—In response to Childe Hassam’s “Twenty-Six of June, Old Lyme.”  1912

When the peonies bloom I will revel
in their elegance and wear my Chinese silks
light and free.  When the peonies bloom
I will fill all the vases with them
so their scent permeates every room
delighting you and me.  When the peonies
bloom, we will know winter is over
along with its darkening gloom.

Ah, the great day that it is, the day
the peonies bloom.



This poem is also a product of August Postcard Poetry.  I’m posting it this second day of March with snow falling steadily the past two days making me feel as if I live in a snow globe being constantly shaken.  In some areas it is too warm for the snow to amount to much, at higher elevations it’s getting deeper.  This time of year putting on several layers of clothing, the lightness of wearing Chinese silks only is a long way off.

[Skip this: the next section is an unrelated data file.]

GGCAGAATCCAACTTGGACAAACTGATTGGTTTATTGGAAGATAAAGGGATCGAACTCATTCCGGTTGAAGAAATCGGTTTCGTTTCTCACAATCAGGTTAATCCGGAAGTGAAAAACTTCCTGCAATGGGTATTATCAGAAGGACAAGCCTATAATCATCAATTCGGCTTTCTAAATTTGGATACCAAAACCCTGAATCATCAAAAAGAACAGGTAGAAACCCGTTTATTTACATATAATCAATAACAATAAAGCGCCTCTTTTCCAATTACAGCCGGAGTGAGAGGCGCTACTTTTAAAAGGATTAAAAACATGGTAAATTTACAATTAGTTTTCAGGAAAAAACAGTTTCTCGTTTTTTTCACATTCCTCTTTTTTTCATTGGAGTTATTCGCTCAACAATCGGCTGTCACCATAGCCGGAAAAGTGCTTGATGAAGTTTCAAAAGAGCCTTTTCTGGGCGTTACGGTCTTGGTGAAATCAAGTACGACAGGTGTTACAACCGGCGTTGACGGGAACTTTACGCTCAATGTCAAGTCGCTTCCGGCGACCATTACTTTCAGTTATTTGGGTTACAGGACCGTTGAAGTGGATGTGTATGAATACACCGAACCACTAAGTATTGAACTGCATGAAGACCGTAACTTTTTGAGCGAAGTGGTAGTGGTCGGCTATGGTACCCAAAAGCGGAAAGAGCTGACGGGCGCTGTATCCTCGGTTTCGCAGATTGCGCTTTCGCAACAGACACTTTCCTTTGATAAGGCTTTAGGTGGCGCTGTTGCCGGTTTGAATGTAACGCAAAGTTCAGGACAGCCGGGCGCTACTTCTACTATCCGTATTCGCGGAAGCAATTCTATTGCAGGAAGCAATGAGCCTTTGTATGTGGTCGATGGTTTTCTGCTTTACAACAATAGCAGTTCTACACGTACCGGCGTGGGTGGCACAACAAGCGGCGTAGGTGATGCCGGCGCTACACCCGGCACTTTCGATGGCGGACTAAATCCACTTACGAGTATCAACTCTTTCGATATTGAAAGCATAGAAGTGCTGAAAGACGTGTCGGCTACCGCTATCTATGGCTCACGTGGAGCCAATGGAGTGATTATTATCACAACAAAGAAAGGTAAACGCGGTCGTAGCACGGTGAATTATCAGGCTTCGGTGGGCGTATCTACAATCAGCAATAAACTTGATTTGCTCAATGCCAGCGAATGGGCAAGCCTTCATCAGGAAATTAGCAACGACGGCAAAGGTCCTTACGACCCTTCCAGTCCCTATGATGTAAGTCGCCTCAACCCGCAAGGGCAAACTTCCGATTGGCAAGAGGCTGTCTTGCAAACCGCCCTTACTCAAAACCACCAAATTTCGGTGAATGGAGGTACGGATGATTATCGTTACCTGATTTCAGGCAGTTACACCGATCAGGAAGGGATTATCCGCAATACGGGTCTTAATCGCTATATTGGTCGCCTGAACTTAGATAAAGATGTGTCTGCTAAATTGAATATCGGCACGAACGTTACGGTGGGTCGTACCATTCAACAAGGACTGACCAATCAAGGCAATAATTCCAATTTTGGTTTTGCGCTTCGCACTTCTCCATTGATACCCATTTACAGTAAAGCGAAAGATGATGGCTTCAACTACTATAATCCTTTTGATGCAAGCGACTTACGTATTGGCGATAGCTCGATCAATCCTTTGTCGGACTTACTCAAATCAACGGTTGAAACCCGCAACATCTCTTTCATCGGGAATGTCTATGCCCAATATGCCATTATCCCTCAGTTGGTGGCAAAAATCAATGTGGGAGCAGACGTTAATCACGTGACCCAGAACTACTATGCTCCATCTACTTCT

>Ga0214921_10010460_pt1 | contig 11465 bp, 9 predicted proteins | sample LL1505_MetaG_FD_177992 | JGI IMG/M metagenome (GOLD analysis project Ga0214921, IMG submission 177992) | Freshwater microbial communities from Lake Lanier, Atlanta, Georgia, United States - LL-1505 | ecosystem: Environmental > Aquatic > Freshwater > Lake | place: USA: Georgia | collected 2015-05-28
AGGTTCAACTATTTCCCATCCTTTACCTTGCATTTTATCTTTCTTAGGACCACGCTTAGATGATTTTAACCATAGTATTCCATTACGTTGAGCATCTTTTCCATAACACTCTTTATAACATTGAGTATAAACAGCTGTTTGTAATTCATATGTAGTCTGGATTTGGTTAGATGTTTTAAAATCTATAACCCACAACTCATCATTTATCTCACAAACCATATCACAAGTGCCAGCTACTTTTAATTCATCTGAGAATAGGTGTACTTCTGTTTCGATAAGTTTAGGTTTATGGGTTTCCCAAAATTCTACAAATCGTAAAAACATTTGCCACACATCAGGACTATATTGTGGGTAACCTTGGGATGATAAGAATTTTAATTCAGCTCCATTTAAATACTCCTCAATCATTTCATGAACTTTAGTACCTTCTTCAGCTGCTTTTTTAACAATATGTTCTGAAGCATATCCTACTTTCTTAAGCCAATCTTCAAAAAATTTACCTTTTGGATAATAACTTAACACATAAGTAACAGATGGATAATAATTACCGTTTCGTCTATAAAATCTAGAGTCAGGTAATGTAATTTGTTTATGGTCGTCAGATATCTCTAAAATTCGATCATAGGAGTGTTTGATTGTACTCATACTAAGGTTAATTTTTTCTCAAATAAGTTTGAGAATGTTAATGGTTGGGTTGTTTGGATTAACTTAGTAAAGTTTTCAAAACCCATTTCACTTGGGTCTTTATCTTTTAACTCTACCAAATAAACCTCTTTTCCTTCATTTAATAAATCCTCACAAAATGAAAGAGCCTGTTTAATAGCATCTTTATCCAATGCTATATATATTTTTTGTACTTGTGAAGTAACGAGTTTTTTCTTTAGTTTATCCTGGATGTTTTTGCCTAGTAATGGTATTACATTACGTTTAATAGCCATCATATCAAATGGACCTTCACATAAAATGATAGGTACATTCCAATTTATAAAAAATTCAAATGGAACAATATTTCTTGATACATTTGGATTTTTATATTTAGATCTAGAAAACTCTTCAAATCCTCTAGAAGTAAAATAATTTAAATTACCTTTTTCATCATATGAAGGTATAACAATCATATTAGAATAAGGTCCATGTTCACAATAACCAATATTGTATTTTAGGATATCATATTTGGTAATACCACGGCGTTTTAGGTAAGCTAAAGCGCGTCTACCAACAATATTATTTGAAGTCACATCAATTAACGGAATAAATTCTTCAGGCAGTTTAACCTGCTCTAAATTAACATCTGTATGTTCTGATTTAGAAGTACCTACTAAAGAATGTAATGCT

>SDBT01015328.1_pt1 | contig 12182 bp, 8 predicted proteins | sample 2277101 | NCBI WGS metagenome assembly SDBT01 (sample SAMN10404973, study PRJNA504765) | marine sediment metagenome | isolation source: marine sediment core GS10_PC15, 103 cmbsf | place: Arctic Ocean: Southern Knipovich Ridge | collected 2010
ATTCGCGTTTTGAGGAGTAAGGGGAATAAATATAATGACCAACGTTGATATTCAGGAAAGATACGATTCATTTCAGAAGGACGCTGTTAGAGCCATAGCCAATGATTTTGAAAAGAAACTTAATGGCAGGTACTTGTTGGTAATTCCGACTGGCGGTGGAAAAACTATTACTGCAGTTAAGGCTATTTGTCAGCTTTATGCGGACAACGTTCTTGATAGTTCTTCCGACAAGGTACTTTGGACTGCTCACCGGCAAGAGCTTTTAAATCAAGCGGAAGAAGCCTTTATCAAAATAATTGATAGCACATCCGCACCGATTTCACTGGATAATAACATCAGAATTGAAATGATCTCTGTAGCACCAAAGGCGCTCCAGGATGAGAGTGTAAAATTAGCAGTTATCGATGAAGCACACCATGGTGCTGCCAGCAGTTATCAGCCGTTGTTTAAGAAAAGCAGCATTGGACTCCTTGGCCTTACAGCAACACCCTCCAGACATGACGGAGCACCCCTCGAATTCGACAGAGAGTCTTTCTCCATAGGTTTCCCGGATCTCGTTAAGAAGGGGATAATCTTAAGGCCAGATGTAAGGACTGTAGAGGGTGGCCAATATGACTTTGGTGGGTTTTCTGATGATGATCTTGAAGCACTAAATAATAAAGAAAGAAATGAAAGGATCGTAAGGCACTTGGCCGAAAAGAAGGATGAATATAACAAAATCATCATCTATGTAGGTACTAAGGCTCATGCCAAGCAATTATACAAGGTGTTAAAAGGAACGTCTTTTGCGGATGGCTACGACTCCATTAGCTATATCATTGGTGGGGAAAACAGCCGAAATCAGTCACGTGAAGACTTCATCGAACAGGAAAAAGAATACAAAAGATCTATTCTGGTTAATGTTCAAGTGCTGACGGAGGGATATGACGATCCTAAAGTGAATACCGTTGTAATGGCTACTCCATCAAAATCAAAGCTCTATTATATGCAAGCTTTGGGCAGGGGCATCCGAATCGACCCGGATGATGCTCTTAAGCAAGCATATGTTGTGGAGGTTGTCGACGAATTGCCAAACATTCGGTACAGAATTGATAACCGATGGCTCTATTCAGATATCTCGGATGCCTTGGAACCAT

Georgia’s Flowers

—After Georgia O’Keeffe’s Purple Petunias, 1925

Imagine Georgia O’Keeffe waiting for a honeybee
to exit throats of purple petunias she is painting,
looking towards Pedernal with a hint of exasperation
thinking, I should have painted you today instead.
What was her contract with God; how many paintings
were needed to make Pedernal her own?

As for flowers, once on canvas they were hers forever,
every single part: peduncle, receptacle, sepal, ovule, petal,
filament, anther, stamen, pistil, stigma, style; she made each
grand, immortal, never to wilt. Perhaps she had made a pact
with God about them as well, and now paints in a garden
in a “faraway nearby” with flowers so colorful and exquisite
her brush will be busy for all eternity.


This poem, like so many more, generated by participating in August Postcard Poetry an annual event.